What will the outcome be if a temperamental caravan manufacturer and an unruly designer merge to build a Formula One car?
Once again, we can simply turn to history for the answer, which then turns out to be: Nothing particularly good.
In 1971 German Günther Hennerici was experiencing great success with his Eifelland caravans, and was at the same time (and this must surely be a rather rare coincidence in the caravan world) fascinated by the idea of building a German Grand Prix car – the first from that country since Porsche in the early Sixties. The initial plans were very ambitious but also time consuming, and as Hennerici was not particularly patient he turned to the solution of acquiring a factory prepared and race ready March instead. This was certainly not unheard of at the time and might even have worked. Aside from the fact that the March was the infamous 721X, which seen from todays vantage point turned out to be a thoroughly bad car. Niki Lauda drove it and later stated that it was the worst car he had ever driven. So Rolf Stommelen in the Eifelland team clearly had the odds against him.
It got worse yet, as the equally infamous designer Luigi Colani then came into the picture: Already in 1972 he was controversial to say the least, and had developed a design philosophy centered on the organic shapes of nature as the right solution – even for a racing car. However, he had never designed a racing car before, and while other teams by then had begun to use wind tunnels, Colani’s design was the result of what he felt looked right, a fair portion of sensation, and five mens work in just 100 hours.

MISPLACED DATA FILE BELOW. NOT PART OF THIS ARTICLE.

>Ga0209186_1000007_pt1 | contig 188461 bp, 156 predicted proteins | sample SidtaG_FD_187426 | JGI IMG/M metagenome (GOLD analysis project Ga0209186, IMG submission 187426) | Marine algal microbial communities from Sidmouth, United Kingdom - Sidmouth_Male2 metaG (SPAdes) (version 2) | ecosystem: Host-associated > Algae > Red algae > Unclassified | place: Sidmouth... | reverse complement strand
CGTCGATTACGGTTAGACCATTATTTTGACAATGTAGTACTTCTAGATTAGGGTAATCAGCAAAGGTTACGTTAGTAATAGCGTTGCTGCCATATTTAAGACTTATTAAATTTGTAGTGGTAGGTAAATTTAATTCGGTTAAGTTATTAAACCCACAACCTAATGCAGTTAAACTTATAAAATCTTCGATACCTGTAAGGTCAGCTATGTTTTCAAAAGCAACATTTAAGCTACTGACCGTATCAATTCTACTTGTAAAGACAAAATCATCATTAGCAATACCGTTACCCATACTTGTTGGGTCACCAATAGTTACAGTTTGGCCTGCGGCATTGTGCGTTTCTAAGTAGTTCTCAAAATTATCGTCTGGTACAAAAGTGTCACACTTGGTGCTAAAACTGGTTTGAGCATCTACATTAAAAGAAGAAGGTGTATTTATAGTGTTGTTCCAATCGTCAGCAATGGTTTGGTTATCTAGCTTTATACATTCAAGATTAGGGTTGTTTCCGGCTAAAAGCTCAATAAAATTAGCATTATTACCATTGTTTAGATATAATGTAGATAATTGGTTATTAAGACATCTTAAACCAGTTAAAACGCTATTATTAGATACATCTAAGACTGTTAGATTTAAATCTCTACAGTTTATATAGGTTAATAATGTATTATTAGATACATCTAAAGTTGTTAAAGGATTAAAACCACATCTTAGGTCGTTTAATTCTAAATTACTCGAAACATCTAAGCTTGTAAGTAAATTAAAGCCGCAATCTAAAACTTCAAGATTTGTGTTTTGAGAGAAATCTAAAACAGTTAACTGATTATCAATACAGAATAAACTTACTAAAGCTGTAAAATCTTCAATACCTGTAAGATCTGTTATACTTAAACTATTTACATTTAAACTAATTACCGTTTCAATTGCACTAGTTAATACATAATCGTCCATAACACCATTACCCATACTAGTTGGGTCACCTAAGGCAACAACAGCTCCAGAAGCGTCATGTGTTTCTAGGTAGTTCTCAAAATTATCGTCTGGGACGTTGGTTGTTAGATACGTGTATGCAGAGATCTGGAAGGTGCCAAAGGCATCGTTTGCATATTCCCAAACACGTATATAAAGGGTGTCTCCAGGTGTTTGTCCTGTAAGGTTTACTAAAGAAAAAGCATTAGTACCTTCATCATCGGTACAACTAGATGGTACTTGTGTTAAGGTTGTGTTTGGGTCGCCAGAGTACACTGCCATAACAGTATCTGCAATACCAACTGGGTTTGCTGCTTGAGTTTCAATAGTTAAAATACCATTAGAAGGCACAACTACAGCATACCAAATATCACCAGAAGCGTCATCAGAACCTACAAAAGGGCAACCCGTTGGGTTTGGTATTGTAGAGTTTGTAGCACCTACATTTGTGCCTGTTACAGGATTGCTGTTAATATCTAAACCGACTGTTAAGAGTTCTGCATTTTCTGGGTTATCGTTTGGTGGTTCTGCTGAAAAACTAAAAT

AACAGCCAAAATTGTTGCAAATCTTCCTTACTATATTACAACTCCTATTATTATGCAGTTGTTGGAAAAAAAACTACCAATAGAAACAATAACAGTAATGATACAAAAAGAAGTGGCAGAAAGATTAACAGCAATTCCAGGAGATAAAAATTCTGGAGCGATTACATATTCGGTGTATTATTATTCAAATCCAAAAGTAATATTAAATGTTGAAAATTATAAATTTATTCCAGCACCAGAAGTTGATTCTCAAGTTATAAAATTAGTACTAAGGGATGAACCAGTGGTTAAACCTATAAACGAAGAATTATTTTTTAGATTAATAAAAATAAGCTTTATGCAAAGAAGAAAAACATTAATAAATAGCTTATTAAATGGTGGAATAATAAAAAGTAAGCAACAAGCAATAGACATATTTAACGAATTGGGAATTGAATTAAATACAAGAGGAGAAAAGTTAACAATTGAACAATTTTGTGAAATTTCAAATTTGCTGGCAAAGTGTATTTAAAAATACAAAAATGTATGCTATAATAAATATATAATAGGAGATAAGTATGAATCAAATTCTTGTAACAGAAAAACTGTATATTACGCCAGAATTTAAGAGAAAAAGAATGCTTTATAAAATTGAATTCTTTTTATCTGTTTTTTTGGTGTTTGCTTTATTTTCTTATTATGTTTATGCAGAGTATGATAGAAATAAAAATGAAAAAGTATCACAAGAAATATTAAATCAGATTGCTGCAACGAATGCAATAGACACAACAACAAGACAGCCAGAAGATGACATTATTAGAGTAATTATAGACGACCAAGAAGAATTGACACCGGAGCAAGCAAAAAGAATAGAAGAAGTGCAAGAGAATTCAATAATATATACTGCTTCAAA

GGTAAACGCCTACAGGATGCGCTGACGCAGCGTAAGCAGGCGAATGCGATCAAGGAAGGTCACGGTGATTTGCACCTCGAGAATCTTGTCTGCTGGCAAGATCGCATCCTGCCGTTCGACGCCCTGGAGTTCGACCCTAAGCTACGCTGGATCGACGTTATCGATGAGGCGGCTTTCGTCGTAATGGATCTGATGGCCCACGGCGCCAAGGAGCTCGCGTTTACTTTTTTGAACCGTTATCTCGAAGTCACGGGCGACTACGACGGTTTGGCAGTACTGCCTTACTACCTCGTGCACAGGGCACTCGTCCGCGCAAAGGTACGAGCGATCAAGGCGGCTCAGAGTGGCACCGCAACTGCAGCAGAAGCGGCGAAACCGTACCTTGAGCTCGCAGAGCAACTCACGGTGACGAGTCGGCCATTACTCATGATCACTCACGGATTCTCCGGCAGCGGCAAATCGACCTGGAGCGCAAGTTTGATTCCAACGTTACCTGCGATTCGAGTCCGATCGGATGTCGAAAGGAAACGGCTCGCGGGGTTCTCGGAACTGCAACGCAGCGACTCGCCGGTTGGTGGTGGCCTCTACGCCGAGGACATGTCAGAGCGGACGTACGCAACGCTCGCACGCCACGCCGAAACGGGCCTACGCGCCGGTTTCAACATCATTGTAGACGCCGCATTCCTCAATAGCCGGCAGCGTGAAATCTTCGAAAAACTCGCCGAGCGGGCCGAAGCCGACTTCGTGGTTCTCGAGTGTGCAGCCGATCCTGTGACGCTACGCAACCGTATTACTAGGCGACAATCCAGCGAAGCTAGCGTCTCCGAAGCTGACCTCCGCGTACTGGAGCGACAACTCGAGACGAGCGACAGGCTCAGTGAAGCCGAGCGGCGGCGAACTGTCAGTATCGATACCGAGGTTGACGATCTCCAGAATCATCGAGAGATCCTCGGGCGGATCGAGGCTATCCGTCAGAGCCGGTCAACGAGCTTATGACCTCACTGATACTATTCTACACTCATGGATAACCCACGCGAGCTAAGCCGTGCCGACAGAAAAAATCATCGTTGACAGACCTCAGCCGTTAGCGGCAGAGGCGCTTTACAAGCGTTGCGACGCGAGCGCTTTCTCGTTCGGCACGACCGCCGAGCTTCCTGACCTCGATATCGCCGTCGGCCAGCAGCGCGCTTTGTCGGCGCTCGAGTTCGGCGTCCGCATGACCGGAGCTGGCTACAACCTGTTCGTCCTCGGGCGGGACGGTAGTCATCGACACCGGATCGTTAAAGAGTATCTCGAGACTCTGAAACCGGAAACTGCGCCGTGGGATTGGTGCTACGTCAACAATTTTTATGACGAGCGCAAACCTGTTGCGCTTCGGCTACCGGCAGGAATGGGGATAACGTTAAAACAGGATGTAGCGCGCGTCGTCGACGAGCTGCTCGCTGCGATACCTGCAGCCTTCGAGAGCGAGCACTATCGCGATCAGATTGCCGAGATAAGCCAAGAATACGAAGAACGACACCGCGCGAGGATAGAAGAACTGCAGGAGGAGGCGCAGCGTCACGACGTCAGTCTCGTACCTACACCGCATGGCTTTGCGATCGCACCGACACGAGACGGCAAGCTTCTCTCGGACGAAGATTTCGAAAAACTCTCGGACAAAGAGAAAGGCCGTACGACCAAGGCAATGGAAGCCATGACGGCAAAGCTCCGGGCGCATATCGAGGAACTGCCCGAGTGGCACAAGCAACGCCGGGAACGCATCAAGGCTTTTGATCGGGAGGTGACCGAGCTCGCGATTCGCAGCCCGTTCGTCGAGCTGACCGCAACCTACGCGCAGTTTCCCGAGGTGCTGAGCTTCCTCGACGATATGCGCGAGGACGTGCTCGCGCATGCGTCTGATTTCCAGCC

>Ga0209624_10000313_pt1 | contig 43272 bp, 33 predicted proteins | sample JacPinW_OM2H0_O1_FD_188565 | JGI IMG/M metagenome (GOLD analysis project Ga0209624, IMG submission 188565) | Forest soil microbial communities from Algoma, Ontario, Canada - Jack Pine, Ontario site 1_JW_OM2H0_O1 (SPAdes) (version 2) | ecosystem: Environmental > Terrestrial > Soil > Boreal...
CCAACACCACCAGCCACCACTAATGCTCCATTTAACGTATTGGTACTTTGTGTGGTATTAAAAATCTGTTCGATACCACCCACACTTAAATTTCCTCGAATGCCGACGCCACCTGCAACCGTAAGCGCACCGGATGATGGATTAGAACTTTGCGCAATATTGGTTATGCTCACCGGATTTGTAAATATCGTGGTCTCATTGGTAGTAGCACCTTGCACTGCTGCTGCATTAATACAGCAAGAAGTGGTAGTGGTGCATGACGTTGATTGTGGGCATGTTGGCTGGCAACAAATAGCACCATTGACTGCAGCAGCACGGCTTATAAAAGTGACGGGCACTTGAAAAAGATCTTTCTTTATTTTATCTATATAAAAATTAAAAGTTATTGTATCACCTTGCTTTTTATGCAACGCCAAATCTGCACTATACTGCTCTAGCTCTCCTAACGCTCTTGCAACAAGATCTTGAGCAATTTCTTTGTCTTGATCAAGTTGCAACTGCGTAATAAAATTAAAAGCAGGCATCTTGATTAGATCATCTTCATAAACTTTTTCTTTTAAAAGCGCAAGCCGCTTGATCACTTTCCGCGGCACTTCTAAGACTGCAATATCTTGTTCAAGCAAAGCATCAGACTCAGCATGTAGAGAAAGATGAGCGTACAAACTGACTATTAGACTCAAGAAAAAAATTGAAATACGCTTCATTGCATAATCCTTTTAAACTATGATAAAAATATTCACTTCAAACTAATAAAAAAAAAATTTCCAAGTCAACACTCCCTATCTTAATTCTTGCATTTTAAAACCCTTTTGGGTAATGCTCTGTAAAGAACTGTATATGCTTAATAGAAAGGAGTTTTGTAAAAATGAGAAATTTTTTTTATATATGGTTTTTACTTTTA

The result was spectacular. To look at, at least. Unfortunately, besides the initial tests, the Eifelland car did not manage to set any impressive lap times, which is, let’s not forget, mainly what a race car is about.
Even before the first race, the original Colani nose cone was dropped in favor of a regular March 721 nose, and it did not stop there: Almost race by race throughout the entire season, Colani’s revolutionary forms were replaced by more conventional body elements – until the car eventually ended up resembling a March 721X again. Not that it really helped, and after half a season the race was over, so to speak. At least the car had been reliable and completed six out of eight races, but there had been nothing sensational or revolutionary about its best result as number 8.
Yet it wasn’t even the car as such which made Eifelland throw in the towel: The caravan business suffered a fire and weak economy both of which led to a takeover by competitor Meeth. The new owners had zero interest in motorsport at all. So the poor Rolf Stommelen ended up with the remnants of the team – for free!
Without it changing anything, though: the Eifelland Formula One car was a failure. But a spectacular one – at least in the beginning.
ViaRETRO-bonus-philosophy: I guess there’s a morale in the story somewhere. Maybe we should not be so hard on caravaners out there? Even in Formula One they are slow.